The clues about the cause of the ugly Qantas laundry drop at Manila last Friday are falling into place.

On 24 April CASA issued an airworthiness directive with an enforcement date of 5 June requiring urgent inspections of the supports that held oxygen bottles in place on Boeing 747s like the one that was only an hour into a Hong Kong-Melbourne flight with 365 people on board when it made an emergency descent into Manila with a large load of passenger luggage plugging a gaping hole below the cabin and forward of the wing.

This AD as they are called was CASA’s immediate response to disturbing news from the Federal Aviation Authority in the US warning that some of these supports might fail, releasing high pressure oxygen bottles and risking a leak.

The rack that held oxygen bottles on QF 30 is in fragments near the fuselage rupture and two of the scuba-dive-sized bottles are missing.

There is no sign of fire. Or of a massive explosion, since even one of those bottles, if detonated, would most likely have blown the forward section of the jet apart from the main body, just like the bomb on a Pan Am flight which detonated in the same area of the cargo hold over Lockerbie in Scotland on 21 December 1988.

But experts say the release of a stream of high pressure oxygen on its own could ram a bottle through the fuselage of any jet, whether brand new or riddled with rust.

The question remains unanswered as to whether the fuselage blew first, because of an undetected imperfection, or over repair as some engineers have speculated, causing the luggage container to get sucked backwards to the hole and slamming into the oxygen bottle rack in the process, or the bottles initiated the failure by falling out of their supports and ‘going off’.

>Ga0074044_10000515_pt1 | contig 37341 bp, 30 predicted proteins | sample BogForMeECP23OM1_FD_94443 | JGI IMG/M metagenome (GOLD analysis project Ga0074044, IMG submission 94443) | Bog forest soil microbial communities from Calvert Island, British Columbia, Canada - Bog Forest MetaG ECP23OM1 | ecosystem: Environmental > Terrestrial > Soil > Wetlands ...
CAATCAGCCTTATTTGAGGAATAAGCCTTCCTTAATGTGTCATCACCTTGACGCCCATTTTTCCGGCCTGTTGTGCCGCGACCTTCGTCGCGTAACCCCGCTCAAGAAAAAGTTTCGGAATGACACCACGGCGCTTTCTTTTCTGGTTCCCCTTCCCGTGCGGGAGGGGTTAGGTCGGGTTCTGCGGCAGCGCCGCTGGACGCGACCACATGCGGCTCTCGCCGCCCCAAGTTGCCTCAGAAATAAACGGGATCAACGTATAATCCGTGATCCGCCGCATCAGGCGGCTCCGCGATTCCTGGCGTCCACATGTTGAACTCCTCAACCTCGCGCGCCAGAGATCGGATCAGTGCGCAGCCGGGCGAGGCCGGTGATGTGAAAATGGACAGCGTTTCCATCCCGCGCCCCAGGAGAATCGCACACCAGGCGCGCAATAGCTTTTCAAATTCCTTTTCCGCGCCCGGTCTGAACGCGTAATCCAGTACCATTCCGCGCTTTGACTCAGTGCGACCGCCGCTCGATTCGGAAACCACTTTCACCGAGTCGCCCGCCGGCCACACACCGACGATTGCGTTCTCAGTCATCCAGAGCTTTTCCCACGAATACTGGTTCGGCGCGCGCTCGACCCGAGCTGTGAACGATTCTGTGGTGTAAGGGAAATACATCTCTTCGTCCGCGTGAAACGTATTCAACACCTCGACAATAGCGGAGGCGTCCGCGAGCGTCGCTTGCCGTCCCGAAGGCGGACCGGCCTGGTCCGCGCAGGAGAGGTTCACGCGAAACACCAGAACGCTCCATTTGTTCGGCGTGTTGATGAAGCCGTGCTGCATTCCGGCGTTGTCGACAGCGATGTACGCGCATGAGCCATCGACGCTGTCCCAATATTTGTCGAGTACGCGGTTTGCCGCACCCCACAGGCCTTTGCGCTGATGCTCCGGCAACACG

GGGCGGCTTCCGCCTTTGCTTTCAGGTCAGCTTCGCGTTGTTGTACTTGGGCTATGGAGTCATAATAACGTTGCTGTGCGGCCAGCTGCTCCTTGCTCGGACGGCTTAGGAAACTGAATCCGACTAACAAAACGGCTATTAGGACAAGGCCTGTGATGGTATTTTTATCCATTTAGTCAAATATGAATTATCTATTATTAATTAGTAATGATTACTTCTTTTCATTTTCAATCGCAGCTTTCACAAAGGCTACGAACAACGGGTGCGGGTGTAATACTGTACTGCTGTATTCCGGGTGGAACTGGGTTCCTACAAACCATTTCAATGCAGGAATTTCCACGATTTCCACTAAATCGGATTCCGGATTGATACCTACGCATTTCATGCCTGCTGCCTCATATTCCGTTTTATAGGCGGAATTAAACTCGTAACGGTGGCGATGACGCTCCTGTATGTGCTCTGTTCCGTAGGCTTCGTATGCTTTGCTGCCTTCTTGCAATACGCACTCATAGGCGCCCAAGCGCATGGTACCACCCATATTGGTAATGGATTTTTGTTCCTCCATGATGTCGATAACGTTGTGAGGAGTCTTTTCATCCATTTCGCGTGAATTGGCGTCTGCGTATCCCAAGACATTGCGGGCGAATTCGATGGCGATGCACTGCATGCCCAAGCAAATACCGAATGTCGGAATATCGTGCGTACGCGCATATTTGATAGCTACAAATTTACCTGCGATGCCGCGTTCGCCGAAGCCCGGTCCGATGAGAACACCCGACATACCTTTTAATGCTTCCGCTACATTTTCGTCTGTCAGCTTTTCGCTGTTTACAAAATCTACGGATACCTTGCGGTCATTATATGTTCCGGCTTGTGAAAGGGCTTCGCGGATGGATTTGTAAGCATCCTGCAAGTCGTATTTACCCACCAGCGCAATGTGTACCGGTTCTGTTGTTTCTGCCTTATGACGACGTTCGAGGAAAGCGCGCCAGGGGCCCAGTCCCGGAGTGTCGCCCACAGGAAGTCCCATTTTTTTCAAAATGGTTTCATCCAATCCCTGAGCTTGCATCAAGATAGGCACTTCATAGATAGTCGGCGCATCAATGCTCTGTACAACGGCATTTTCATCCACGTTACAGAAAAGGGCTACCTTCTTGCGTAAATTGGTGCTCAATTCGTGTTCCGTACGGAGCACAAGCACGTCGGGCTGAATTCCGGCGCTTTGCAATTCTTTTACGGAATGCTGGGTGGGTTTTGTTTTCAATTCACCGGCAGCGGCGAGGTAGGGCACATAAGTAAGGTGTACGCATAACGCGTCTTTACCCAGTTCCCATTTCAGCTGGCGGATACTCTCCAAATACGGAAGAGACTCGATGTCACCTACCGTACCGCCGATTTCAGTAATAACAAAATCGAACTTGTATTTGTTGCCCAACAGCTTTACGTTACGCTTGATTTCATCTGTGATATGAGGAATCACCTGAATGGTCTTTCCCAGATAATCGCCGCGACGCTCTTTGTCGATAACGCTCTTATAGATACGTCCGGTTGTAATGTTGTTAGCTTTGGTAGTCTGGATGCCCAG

This morning’s new directive from CASA, for all oxygen bottles in the 747s to be checked, is a solid belt-and-braces follow up.

Now the outstanding queries about QF 30 include whether the original AD was complied with. There have been reports that during the 10-week engineering overtime bans, the papers carried by this jet noted that the oxygen system needed to be checked on a per flight basis.

Even before the maintenance dispute, the jet was flying, again like much of the Qantas fleet, with a long list of time-limited permissible defects.

When Captain John Bartels began the diversion he lost an unspecified range of instrumentals and controls. Qantas has again been lucky to have such a serious incident happen so close to an airport.

Had this occurred say mid way to Johannesburg, or somewhere between Los Angeles and Australia, the jet, forced to fly at less than 10,000 feet would have consumed much more fuel than normal, and it could have all ended rather badly.

The same luck was there when QF 2 lost most of its electrical systems just short of Bangkok on 7 January. That jet had only minutes of battery power remaining. On New Year’s Eve it was on a sightseeing charter over Antarctica, from where it would not have safely returned.

Peter Fray

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